We had three different landscape sessions and the focus was on ‘living green’ in the desert landscape but all gardening questions were welcomed.
This feature area consists of only succulents such as Soaptree Yucca, Purple Prickly Pear, Desert Spoon, Opuntia robusta, Agave colorata among others. There is no regular irrigation in this area. We hand-watered the cactus monthly during the first two summers until they were established.
There were some excellent questions, and I will highlight the most popular ones.
Question #1- When and how do we prune our shrubs. Are they supposed to look like ‘balls’?
There is an epidemic in the Arizona desert where desert shrubs are pruned into round ball shapes, or as we in the landscape industry refer to as “poodle or cupcake” pruning. Those of you who have been reading my blog for awhile have seen me get up on my “high-horse” more then once, and rail against this practice. I will not repeat myself here, but you can read my previous post where I dealt with this unfortunate practice – Shrubs Aren’t Meant To Be Cupcakes.
This was my favorite part of my job; designing new landscapes and seeing it all come together.
Although the plants are very small when first planted, they grow very quickly in our climate.
Question #2 – When should I fertilize my plants?
Actually, most of your arid-adapted plants do not need to be fertilized. I only fertilize my plants if they show signs of a nutrient deficiency. We do fertilize our container plantings and fruit trees. Compost can be applied to all plants as this ‘feeds’ the soil.
Purple Trailing Lantana, Mexican Bird-of-Paradise, Parry’s Penstemon, Desert Spoon and Angelita Daisy brighten the entrance to the clubhouse (2005).
Question #3 – Is it possible to have plants in my landscape that do not require any water?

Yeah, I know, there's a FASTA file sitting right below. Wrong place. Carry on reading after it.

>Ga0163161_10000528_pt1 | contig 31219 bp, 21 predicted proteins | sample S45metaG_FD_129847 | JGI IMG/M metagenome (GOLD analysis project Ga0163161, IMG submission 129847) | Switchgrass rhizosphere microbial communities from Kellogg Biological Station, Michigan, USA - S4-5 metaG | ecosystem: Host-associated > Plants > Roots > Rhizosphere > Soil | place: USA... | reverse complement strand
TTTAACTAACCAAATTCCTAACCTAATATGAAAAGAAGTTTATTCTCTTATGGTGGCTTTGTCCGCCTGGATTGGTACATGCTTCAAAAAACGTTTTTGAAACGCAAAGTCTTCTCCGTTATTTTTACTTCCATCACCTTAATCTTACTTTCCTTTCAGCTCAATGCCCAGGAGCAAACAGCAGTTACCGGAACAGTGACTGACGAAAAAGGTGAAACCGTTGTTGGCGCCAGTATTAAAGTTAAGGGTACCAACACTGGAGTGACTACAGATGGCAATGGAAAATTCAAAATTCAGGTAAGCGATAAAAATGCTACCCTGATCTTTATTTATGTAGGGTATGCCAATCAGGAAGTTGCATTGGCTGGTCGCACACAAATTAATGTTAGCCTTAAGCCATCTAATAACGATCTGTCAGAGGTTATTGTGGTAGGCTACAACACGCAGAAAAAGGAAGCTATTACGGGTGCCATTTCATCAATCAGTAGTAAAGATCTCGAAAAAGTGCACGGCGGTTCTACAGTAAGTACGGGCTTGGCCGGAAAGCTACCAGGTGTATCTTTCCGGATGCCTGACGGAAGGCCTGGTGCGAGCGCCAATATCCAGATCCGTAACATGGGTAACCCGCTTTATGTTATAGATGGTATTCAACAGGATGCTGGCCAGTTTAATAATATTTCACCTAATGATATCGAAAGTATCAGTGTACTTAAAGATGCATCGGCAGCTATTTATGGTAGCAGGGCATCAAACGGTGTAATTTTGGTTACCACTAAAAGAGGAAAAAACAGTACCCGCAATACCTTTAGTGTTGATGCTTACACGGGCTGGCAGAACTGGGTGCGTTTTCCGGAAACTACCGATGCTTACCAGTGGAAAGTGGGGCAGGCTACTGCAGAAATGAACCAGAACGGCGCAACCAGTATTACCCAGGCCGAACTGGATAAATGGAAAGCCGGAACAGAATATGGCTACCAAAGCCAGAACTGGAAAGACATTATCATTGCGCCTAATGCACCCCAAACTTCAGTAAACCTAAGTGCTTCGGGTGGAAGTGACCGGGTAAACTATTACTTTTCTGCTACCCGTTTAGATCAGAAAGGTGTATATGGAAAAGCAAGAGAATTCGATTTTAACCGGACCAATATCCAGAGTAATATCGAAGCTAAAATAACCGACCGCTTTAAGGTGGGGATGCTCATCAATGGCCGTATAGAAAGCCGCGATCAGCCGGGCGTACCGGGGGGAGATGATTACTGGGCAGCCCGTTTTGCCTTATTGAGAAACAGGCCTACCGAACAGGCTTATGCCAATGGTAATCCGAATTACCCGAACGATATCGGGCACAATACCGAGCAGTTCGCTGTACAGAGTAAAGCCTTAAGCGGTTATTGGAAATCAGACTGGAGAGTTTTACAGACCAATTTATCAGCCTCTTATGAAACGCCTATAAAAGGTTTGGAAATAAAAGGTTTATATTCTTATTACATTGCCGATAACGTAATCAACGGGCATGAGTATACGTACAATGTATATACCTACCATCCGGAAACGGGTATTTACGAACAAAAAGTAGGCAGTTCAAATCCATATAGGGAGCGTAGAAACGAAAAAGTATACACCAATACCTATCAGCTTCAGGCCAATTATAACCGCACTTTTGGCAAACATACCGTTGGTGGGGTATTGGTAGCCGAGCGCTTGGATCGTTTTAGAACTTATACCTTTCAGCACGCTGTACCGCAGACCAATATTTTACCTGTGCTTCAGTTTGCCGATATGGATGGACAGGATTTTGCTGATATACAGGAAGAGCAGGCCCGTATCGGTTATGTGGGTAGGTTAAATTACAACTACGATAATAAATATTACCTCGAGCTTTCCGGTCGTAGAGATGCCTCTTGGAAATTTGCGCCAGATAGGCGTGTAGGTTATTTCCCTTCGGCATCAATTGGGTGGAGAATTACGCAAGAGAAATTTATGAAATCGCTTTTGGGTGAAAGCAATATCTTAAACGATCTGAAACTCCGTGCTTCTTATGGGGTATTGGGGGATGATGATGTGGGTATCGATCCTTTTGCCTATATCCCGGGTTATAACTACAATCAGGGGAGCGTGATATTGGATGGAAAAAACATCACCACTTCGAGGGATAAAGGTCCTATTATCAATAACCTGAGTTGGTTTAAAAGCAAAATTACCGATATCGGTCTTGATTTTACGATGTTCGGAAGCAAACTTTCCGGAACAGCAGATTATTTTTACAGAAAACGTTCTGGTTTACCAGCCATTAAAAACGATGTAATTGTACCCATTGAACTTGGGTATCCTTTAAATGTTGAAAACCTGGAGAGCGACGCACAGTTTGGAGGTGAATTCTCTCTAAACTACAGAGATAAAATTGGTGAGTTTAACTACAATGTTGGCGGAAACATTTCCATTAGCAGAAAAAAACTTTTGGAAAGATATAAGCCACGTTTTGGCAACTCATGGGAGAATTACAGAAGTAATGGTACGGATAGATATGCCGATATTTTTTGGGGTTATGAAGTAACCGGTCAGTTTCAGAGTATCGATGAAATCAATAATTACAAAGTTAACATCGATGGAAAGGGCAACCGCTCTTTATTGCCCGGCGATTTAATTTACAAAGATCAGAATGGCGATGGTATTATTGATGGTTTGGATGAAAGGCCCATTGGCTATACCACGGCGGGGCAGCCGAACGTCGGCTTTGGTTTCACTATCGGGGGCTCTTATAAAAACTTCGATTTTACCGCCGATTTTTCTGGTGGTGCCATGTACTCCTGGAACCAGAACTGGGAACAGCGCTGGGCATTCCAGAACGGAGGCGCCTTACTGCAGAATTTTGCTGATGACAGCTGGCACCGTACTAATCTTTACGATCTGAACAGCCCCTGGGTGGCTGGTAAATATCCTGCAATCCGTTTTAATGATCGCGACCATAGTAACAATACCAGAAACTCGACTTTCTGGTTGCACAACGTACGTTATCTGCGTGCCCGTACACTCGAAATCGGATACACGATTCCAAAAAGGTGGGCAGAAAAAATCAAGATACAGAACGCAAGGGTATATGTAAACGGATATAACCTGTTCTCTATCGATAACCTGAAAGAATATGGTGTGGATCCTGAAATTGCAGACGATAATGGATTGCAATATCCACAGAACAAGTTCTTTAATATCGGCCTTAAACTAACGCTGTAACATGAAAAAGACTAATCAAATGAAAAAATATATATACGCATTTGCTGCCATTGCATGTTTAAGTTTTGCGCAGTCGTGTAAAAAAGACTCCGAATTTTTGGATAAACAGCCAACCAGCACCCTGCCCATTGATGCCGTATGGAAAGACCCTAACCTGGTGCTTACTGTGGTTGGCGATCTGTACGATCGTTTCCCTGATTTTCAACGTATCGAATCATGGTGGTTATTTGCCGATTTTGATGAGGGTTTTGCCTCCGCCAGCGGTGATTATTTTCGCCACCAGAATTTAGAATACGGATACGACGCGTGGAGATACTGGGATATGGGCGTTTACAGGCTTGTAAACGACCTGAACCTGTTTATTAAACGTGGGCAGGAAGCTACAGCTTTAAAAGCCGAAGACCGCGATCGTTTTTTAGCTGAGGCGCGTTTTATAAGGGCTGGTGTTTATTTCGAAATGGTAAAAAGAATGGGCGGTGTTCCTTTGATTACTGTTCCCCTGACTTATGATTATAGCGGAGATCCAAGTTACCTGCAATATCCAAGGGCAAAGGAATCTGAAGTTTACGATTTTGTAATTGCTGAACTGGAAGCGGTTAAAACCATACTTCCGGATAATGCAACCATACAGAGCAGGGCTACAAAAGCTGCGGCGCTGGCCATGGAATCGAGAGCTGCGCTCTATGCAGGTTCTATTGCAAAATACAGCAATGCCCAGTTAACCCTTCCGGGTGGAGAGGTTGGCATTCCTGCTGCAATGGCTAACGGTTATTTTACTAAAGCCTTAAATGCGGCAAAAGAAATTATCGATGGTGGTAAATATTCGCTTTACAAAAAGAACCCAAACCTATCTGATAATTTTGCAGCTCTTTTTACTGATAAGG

The answer is yes you can if you use native plants. But, you will have to water them until they become established. Keep in mind that all native plants will look much better when watered periodically. That is what is done to the plants at the Desert Botanical Garden.
For excellent guidelines as to how long and often you should water your plants, please check out this excellent site, which has information about irrigating your plants in the Arizona desert, including a schedule you can put in your irrigation controller – Landscape Watering Guide
The native plants were watered in this area monthly until they were established. Periodic water was supplied during the summer months (2005).
Question #4 – Is it possible to have a winter landscape with flowering plants?
The answer is absolutely! Many residents of this community are winter visitors and are away in the summer when most plants are flowering. You can read more in a previous post of what types of plants flower during the winter months – Colorless Winter Garden…No Way!
Question #5 – How often do I need to water my citrus trees? They are currently being watered twice a week.
When I am asked to consult with a homeowner regarding their landscape, over 90% are watering their citrus too frequently and not deeply enough. For example, in the winter months, citrus trees should only be watered once every 3 – 4 weeks. Many were shocked. I will cover citrus irrigation in more detail in the future, but there is excellent information which can be found here – Citrus Irrigation Guidelines.